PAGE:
SEC provides guidance for new Rule 506 offerings

Posted in Capital Raising

SEC Staff issues interpretive advice on Rule 506 offeringsAs more and more companies take advantage of the SEC’s recent rule change allowing general solicitation and advertising in private offerings, lots of interpretative questions on how to apply the new rules have arisen.  Over the course of the last couple of months, the Staff at the SEC has provided some guidance on some of the more frequently asked questions.  To help our readers keep up, I have included the Staff’s advice below with my own commentary.

Question:  An issuer takes reasonable steps to verify the accredited investor status of a purchaser and forms a reasonable belief that the purchaser is an accredited investor at the time of the sale of securities.  Subsequent to the sale, it becomes known that the purchaser did not meet the financial or other criteria in the definition of “accredited investor” at the time of sale.  Assuming that the other conditions of Rule 506(c) were met, is the exemption available to the issuer for the offer and sale to the purchaser?

Answer:  Yes.  An issuer does not lose the ability to rely on Rule 506(c) for an offering if a person who does not meet the criteria for any category of accredited investor purchases securities in the offering, so long as the issuer took reasonable steps to verify that the purchaser was an accredited investor and had a reasonable belief that such purchaser was an accredited investor at the time of the sale of securities.  [Nov. 13, 2013]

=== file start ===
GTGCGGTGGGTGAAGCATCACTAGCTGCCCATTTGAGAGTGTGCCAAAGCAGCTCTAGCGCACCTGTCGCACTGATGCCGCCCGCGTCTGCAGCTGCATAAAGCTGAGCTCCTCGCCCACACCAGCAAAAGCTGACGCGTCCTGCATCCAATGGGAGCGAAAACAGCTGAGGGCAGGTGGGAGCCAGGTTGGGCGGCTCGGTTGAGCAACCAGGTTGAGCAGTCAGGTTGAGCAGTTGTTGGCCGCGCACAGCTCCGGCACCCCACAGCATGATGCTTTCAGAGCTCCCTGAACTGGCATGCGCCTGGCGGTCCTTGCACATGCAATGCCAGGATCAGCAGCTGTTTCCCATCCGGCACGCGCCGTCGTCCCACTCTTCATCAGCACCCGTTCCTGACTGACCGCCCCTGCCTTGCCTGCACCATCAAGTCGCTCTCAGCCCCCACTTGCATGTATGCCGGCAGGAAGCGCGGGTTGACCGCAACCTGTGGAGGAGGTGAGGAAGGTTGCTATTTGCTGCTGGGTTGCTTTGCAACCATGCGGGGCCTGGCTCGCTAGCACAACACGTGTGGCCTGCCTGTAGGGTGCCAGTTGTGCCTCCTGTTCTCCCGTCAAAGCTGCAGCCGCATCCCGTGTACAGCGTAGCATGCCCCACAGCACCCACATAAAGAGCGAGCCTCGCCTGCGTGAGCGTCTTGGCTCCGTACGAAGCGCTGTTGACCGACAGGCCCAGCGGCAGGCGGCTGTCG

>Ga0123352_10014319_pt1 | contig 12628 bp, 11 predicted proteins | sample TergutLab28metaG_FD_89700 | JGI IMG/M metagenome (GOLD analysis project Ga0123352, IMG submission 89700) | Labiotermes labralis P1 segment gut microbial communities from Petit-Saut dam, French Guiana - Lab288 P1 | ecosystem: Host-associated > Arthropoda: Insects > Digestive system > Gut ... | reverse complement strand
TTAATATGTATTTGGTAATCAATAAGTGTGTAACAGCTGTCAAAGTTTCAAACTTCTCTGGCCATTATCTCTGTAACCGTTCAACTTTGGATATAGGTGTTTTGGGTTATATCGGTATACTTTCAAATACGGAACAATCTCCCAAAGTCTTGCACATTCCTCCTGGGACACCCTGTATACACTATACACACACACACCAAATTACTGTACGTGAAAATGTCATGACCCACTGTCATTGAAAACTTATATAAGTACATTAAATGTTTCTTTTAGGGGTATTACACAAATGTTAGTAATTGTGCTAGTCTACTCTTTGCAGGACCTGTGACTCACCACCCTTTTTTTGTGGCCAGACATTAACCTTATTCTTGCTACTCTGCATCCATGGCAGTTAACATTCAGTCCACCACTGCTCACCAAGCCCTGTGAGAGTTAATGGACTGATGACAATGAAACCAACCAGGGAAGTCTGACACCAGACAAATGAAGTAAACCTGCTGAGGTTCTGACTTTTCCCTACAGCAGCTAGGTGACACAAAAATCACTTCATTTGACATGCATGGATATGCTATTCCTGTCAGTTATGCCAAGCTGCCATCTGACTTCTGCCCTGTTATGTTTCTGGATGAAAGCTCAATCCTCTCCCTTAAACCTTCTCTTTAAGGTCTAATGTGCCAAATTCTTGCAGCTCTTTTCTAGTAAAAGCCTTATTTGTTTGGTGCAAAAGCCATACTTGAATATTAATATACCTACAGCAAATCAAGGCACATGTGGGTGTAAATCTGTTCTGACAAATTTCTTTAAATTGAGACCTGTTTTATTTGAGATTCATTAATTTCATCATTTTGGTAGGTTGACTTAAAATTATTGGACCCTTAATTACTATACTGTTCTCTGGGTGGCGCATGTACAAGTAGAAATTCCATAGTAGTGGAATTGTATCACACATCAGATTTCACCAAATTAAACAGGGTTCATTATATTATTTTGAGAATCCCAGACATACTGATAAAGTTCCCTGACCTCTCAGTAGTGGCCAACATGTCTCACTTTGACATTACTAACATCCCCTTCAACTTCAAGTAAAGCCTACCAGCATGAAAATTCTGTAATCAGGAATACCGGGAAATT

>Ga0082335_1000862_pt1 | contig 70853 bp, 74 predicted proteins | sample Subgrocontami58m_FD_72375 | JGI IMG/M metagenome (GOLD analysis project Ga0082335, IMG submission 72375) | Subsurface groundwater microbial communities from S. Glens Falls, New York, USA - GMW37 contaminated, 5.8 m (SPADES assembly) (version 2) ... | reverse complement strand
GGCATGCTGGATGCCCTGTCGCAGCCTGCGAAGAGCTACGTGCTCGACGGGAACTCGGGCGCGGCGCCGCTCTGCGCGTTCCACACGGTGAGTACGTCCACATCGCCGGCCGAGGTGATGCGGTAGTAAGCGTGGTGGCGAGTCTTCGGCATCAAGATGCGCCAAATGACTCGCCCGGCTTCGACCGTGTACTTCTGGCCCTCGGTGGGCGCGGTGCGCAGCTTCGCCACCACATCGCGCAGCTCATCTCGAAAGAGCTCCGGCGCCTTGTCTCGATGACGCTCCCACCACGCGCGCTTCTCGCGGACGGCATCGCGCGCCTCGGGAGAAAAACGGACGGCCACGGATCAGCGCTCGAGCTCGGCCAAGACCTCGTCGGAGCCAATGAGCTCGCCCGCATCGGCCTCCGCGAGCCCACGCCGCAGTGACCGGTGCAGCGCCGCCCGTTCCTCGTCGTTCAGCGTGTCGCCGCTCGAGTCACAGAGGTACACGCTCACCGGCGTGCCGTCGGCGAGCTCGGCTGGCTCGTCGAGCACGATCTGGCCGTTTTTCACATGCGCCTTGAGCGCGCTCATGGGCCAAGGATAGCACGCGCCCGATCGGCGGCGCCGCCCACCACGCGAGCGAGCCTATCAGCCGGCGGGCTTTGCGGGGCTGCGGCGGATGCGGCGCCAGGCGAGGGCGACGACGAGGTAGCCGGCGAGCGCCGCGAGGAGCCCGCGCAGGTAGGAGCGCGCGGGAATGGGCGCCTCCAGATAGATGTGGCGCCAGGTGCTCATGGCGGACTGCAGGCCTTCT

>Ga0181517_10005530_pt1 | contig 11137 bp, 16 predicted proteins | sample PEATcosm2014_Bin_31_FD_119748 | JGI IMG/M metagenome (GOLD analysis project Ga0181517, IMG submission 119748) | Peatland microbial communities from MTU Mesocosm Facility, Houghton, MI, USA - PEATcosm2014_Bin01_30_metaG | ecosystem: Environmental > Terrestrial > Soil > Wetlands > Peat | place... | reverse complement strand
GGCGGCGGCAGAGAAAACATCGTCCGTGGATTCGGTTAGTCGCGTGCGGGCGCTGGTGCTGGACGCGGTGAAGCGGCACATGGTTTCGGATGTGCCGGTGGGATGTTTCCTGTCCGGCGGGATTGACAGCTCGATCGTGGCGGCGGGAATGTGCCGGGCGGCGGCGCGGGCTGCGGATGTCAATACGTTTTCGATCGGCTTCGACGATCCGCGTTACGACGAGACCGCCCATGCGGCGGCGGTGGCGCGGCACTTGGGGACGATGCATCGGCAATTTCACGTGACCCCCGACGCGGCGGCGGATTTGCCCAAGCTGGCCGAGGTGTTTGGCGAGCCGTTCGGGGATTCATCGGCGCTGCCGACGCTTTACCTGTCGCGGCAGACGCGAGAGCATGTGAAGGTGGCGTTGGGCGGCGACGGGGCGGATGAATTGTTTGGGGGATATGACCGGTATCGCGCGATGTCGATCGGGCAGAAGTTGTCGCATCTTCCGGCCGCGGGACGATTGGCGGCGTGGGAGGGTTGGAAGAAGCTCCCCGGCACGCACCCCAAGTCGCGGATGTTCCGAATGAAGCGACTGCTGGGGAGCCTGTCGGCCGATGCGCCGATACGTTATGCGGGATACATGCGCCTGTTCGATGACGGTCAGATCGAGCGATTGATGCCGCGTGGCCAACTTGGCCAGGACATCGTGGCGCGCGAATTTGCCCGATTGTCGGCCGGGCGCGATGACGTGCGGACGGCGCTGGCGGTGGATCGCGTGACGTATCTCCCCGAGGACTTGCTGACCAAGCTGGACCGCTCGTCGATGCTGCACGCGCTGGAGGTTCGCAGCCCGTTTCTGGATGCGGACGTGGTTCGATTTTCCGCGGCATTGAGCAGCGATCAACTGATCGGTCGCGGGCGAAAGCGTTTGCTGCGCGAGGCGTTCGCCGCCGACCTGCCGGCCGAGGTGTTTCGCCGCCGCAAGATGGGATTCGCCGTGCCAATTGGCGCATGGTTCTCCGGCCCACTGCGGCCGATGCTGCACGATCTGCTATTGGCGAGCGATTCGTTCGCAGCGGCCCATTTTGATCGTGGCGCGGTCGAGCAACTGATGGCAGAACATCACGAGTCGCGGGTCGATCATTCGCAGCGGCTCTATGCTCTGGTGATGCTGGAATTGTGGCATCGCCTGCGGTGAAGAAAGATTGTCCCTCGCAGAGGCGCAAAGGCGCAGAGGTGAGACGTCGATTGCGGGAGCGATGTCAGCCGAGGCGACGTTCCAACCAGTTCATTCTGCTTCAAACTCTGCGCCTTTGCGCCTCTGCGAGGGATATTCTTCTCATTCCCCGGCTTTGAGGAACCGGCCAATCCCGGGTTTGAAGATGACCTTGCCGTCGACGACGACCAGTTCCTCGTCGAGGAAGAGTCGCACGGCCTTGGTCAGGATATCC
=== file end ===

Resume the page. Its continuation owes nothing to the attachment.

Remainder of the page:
My Take:  This interpretation should not be a surprise, but it is welcomed anyway.  Rule 506(c) offerings require issuers to take reasonable steps and to form a reasonable belief that each investor is accredited, but Rule 506(c) does not contain an absolute belief standard.  If an offering was to fail simply because an investor committed fraud on the issuer or an issuer relied on an erroneous third party verification of the investor’s accredited investor status, then it would make Rule 506(c) a very unpopular and hardly ever used exemption. 

Question:  An issuer intends to conduct an offering under Rule 506(c).  If all of the purchasers in the offering met the financial and other criteria to be accredited investors but the issuer did not take reasonable steps to verify the accredited investor status of these purchasers, may the issuer rely on the Rule 506(c) exemption?

Answer:  No.  The verification requirement in Rule 506(c) is separate from and independent of the requirement that sales be limited to accredited investors.  The verification requirement must be satisfied even if all purchasers happen to be accredited investors.  Under the principles-based method of verification, however, the determination of what constitutes reasonable steps to verify is an objective determination based on the particular facts and circumstances of each purchaser and transaction.  [Nov. 13, 2013]

My Take:  The Staff is taking a very Continue Reading

The SEC gets an A+ with the proposed “Regulation A+” rules

Posted in Capital Raising

SEC gets an A+ for proposed Regulation A+ rulesOne of the most anticipated items from the JOBS Act enacted in April 2012 was the so-called Regulation  A+ –  a new and improved exemption that would allow issuers to raise up to $50 million in a 12-month period through a “mini-registration” process that is similar to that of rarely used Regulation A exemption. On December 18, 2013, the SEC issued its proposed rules which were mandated under Title IV of the JOBS Act.

The proposed rules would amend the current Regulation A to create two tiers of exempt offerings. Tier I would become the current Regulation A exemption, which maintains the $5 million offering limitation. Tier II would implement Regulation A+ and would permit offerings of up $50 million in any 12-month period.